Amal is from Morocco. Lacking minimal social support as a student, she took the initiative to establish an active club in her university. She emphasizes the need for volunteerism to give back to her community. In her candid story, she shares how hope becomes the source of challenging bigotry and working towards tolerance and acceptance.

This story was recorded in partnership with StoryCorps and MALA for the MEPI Program at Benedictine University.

 

“I’m from Morocco, from Oujda City, which is in the East of Morocco, in the border with Algeria and I’m a senior student in University, English Studies and Literature. When I graduated from high school, and went as a freshman in University, I tried to see if there are any clubs to join to have these extra-curricular activities, but basically, in the faculty, there was like zero. Nothing. As a freshman, you don’t know what to do, it’s your first year. I didn’t know what to do, but as a sophomore student, just right after I came back from the UK, I definitely wanted to do something, just start a club, or I mean – I gathered me and 20 of my friends and we decided to establish a club, which is the first time to happen in the faculty, ever. It was an achievement. It was hard to do, but it was an achievement.

 
They voted for me to be the President, so I didn’t put myself as President. We started our work and now it’s been two years and even here in the MEPI program, I’m working on this, to make it like more clubs in the faculty, to have an active atmosphere life outside of the classroom frame – that’s my goal, basically.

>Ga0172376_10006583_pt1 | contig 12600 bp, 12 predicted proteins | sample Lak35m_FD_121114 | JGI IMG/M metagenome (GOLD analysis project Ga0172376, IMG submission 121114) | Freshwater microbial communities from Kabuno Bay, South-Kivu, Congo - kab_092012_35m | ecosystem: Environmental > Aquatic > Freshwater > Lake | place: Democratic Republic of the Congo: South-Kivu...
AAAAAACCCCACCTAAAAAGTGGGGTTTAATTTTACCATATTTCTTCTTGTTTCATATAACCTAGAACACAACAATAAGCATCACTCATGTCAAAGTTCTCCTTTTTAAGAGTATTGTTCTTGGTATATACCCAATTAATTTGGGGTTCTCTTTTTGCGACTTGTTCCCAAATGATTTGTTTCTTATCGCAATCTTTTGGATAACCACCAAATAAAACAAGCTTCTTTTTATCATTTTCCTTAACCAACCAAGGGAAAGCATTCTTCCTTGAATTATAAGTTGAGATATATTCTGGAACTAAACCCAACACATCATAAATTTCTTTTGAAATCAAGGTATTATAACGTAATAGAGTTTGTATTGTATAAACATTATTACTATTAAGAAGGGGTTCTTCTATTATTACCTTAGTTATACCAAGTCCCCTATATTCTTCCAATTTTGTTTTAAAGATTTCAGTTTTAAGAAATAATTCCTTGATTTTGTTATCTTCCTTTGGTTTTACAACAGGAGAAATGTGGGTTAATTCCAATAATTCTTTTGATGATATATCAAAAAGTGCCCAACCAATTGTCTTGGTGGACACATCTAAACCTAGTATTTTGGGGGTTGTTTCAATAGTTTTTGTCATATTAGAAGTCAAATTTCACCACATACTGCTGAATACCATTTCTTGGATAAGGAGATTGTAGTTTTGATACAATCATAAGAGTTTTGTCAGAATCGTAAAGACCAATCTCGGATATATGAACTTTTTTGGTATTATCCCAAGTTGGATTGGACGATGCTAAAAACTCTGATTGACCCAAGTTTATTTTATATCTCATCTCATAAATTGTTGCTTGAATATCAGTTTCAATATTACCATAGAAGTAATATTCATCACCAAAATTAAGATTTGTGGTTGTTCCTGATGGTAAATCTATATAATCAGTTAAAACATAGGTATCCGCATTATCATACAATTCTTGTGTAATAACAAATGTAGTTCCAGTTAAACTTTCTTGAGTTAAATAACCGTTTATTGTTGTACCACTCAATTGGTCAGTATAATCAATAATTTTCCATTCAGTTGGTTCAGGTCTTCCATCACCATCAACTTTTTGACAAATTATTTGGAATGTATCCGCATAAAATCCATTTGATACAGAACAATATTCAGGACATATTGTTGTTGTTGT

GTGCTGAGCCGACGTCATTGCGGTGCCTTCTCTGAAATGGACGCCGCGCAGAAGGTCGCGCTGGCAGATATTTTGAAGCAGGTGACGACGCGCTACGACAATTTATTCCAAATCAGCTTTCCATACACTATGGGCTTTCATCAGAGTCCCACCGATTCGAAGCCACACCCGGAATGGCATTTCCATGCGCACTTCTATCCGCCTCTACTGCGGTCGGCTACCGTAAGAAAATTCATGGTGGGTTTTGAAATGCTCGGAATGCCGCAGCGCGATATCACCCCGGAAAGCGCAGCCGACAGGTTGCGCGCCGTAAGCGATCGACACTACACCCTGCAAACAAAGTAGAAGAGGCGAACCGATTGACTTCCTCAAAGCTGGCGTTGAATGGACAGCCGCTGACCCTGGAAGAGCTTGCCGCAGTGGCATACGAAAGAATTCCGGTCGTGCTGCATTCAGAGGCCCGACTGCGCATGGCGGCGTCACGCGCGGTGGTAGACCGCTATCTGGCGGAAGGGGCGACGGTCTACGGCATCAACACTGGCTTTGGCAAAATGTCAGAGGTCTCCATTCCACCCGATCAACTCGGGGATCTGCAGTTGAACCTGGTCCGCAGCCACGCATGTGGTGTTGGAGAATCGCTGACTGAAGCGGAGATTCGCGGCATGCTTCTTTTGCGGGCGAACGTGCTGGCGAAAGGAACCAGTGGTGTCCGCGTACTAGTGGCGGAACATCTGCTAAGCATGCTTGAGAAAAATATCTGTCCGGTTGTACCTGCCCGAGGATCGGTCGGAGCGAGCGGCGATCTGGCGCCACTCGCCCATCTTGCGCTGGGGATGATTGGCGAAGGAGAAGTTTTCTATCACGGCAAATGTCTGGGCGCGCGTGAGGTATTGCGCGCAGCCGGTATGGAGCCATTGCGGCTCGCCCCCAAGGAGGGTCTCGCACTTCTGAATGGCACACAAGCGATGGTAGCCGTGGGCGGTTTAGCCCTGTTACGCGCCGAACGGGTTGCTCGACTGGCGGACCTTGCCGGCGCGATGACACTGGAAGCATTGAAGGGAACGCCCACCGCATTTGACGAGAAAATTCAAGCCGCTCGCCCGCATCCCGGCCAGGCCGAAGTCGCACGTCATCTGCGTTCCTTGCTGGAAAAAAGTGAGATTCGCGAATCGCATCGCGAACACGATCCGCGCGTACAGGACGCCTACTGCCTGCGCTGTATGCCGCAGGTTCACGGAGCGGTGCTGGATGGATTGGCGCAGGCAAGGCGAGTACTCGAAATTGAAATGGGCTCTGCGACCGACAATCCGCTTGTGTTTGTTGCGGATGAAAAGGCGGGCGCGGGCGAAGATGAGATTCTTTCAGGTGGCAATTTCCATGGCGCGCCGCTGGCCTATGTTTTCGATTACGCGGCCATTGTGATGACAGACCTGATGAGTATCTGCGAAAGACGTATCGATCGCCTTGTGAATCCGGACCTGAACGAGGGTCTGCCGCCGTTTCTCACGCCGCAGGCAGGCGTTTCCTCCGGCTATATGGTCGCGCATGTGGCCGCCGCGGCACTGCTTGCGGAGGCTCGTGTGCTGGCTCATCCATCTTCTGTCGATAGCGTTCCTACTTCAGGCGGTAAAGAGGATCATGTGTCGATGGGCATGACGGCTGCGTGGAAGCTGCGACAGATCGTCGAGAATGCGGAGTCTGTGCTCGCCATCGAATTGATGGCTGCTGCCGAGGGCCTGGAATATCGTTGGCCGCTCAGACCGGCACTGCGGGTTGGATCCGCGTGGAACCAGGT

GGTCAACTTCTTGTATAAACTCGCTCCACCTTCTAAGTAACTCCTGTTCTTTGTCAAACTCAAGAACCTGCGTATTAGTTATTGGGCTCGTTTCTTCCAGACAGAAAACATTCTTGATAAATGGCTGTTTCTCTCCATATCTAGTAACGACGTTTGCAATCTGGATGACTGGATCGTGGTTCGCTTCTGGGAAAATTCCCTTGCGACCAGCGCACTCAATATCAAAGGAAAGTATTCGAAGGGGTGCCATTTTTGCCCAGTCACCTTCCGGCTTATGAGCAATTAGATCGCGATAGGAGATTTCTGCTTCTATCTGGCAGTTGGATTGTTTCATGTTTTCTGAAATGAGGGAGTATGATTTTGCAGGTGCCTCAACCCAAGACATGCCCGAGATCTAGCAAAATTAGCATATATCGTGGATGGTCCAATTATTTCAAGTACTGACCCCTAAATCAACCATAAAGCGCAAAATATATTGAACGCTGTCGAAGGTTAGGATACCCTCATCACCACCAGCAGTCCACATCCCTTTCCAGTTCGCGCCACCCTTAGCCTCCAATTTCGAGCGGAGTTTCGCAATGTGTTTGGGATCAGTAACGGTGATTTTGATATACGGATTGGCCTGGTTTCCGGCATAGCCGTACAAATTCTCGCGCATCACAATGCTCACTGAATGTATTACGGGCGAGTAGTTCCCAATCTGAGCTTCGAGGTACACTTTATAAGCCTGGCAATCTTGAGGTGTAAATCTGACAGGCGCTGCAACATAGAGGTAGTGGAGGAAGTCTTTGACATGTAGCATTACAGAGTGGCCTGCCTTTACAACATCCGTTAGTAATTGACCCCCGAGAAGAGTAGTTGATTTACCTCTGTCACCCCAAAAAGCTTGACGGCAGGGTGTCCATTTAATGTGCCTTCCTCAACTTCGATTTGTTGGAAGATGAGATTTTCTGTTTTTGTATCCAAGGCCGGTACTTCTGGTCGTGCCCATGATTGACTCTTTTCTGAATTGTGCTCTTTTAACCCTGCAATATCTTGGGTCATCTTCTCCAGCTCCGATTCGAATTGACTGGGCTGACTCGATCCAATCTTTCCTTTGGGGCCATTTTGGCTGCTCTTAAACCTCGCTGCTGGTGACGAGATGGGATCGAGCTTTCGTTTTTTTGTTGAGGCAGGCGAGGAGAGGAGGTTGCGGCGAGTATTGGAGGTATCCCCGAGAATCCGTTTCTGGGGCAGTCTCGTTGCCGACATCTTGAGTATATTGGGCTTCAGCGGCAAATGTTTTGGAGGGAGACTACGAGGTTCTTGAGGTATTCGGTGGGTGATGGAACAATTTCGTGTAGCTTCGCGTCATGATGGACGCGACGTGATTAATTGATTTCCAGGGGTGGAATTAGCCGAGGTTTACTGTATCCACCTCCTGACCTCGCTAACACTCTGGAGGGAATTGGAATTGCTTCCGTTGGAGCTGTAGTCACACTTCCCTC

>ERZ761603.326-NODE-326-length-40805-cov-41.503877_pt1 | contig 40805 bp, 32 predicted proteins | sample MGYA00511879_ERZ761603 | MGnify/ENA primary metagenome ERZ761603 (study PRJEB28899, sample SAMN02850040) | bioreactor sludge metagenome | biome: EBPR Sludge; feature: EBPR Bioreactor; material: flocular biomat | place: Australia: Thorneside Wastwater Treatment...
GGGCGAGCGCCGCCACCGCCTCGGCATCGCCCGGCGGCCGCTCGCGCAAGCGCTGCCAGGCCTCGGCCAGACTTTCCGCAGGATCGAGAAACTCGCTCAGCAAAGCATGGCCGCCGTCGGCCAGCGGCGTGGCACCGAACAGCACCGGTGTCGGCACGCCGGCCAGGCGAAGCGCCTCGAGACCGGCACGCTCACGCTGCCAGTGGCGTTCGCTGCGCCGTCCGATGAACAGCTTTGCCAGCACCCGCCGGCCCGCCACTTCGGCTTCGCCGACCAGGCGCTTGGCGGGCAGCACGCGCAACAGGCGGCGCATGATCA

People have this idea that if I go into work or do something, I have to get paid for it, but volunteerism is priceless for me. You cannot pay for that, it is something you do, you give back to your community. We all live in one world, we don’t need racism or discrimination, we just need love, and hope, hope, hope – My name. It’s a good thing, everywhere I go, I can read hope here.
Stay hopeful, stay kind, control your anger, don’t be racist, and tolerance. I think it comes from accepting others and at the same time, like they say, don’t judge a book by its cover. You should know the person first, and then you can say whatever you want to say. But firstly, get to know the person, get to know like, for example, us as girls, I’m a hijabi girl, they do judge you by your scarf. Judge me by what is under my scarf – my brain. What do I have to do, what do I do in my community, how I think, how I act, and react. Not just by my scarf. She’s a Muslim girl, you know, the idea that she’s just sitting at home, obeying her father, it’s not the same thing, especially, in Morocco. Maybe in other countries like Saudi Arabia, but in Morocco, I don’t think so. I don’t think it’s the same thing. We have a girl from Saudi Arabia, and she’s on fleek.”

 

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